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As a TV critic for Entertainment Fuse, I’ve covered two of the CW’s signature superhero shows, Supergirl and The Flash, which has been a somewhat schizophrenic experience to say the least. When Monday evening rolls around I look forward to watching Supergirl—the highest compliment I can pay the show is that I would watch it faithfully even if it wasn’t my job to do so. Lord knows Supergirl hasn’t been perfect, but it has a joy and an energy that makes it a pleasure to watch. By contrast, Tuesday nights are a time that I look upon with dread because I know it means I’m duty bound to watch The Flash. Once upon a time, it too was a show that I eagerly anticipated every week. Unfortunately, that’s changed this season thanks to its unhealthy obsession with doom and gloom. Season 3 of The Flash made the classic mistake of believing that grim and gritty and capital-s Serious Storytelling automatically equates to quality. But this season stands as a testament to the fact that this formulation is flawed.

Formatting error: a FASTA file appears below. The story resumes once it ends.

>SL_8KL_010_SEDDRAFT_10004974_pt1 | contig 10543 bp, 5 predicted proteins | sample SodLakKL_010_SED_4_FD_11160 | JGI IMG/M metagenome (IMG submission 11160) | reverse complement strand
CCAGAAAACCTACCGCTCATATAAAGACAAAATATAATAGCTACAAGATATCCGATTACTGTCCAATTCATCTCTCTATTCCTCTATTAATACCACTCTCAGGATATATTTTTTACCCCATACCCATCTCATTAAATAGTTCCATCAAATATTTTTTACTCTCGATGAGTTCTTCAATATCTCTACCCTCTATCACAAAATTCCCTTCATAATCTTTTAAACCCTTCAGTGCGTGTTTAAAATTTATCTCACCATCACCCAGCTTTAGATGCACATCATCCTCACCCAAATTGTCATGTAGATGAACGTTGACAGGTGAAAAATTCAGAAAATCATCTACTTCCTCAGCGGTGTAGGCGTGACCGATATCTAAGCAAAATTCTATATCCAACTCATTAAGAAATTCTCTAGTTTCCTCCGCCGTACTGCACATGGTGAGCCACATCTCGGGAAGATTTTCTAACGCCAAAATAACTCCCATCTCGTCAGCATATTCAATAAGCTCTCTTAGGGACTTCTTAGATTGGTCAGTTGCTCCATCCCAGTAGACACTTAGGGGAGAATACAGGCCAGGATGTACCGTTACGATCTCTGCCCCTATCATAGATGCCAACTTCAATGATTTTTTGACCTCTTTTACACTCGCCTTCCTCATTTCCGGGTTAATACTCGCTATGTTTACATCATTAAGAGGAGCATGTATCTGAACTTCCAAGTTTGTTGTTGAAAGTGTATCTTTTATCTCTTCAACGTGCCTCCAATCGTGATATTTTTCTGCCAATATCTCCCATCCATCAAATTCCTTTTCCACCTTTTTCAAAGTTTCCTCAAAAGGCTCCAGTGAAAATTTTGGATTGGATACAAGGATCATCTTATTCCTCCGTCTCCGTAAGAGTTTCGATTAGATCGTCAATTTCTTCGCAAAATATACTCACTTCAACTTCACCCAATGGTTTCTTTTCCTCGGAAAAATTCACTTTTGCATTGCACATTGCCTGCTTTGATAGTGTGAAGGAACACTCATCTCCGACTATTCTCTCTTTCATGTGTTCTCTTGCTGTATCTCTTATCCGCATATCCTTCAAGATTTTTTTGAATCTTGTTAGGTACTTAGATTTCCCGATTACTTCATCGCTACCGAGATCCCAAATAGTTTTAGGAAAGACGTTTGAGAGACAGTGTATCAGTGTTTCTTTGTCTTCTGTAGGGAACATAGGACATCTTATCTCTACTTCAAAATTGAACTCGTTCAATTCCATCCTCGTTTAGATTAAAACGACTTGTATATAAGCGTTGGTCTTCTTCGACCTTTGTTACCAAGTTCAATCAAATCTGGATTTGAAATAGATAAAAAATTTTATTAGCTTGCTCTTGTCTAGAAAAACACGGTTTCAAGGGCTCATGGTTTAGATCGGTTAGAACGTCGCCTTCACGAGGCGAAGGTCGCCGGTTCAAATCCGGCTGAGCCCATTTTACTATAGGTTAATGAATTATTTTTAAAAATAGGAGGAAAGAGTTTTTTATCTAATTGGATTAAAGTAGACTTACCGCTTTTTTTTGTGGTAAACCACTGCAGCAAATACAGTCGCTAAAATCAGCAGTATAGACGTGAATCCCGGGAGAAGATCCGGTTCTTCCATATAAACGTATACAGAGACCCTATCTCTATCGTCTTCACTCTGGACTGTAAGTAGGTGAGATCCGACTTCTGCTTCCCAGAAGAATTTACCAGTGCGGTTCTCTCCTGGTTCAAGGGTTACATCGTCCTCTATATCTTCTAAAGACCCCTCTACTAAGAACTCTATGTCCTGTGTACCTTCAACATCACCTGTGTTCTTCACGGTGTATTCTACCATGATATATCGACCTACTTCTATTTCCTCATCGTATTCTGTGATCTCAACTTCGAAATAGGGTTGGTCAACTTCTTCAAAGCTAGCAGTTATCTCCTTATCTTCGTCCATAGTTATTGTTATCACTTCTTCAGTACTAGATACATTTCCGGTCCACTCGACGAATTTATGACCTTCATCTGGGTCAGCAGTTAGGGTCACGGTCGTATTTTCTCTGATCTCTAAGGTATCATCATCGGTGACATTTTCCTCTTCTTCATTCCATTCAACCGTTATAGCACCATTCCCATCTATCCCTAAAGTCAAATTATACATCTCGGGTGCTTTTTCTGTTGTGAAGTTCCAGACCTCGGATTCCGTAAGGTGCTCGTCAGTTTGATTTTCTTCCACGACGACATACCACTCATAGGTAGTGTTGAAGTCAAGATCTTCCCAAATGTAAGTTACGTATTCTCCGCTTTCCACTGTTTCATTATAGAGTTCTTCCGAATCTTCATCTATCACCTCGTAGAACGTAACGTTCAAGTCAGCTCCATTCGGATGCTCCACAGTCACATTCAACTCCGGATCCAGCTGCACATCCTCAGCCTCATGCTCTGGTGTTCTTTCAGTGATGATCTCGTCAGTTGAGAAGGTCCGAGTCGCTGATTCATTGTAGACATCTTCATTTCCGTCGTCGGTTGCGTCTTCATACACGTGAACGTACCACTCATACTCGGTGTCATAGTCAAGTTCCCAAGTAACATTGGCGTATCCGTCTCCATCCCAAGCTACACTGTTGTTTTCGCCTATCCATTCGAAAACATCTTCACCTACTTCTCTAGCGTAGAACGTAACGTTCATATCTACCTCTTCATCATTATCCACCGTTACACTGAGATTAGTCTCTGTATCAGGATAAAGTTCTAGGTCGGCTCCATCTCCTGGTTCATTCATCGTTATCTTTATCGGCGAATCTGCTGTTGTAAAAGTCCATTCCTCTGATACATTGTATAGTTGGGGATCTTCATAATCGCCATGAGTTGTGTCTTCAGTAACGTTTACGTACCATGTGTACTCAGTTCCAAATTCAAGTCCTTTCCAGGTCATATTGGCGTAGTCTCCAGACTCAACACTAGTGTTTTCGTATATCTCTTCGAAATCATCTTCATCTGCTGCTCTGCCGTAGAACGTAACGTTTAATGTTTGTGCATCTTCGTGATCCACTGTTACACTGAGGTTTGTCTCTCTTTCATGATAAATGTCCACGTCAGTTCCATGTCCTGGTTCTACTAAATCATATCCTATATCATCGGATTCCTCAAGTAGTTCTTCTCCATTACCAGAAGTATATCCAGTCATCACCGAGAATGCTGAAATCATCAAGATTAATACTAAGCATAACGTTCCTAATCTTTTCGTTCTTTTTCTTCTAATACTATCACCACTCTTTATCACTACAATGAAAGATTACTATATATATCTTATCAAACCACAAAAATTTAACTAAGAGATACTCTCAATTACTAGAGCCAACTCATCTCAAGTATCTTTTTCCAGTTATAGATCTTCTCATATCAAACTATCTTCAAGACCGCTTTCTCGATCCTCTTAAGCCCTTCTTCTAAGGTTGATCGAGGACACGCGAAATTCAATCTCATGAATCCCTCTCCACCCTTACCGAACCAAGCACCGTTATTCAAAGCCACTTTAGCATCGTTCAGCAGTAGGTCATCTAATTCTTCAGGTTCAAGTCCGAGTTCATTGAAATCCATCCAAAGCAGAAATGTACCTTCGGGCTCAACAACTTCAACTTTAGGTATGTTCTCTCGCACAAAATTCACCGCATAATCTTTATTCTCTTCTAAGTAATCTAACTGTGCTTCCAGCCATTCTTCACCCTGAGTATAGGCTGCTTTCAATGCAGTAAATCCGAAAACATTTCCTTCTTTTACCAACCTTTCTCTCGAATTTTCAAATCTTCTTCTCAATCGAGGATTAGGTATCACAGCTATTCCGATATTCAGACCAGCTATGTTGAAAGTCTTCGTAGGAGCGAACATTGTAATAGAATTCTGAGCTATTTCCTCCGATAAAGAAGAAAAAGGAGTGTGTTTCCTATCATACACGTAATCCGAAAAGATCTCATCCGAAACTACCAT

In my Flash review from last week, I expressed guarded optimism that “Infantino Street” would remember to have fun. The preview trailer for this episode was promising, as it prominently featured a team up between the Flash and Captain Cold in which they try to steal a power source from a giant humanoid shark. And to be fair, this part of the episode delivers. Of course, because it’s an episode of The Flash, there are improbable coincidences and inscrutable motivations from characters acting out of, well, character. The inciting incident for the Flash’s decision to heist the power source needed to fuel the Speed Force Bazooka to trap Savitar is that ARGUS (the black-ops organization from Arrow) won’t give it to him. Or more specifically, one person won’t give it to him: current ARGUS director Lyla Michaels. Lyla informs Barry that she can’t give him access to the power source given how irresponsible he was in creating Flashpoint, which is an exceedingly valid point. Therefore, he decides to suspend his principles once again to work with a member of his Rogues Gallery. Personally, I’m not sure why Barry would go to the trouble to recruit him specifically rather than a master thief in his current timeline. But whatever excuse is necessary to get Wentworth Miller on screen is one I’m happy to accept.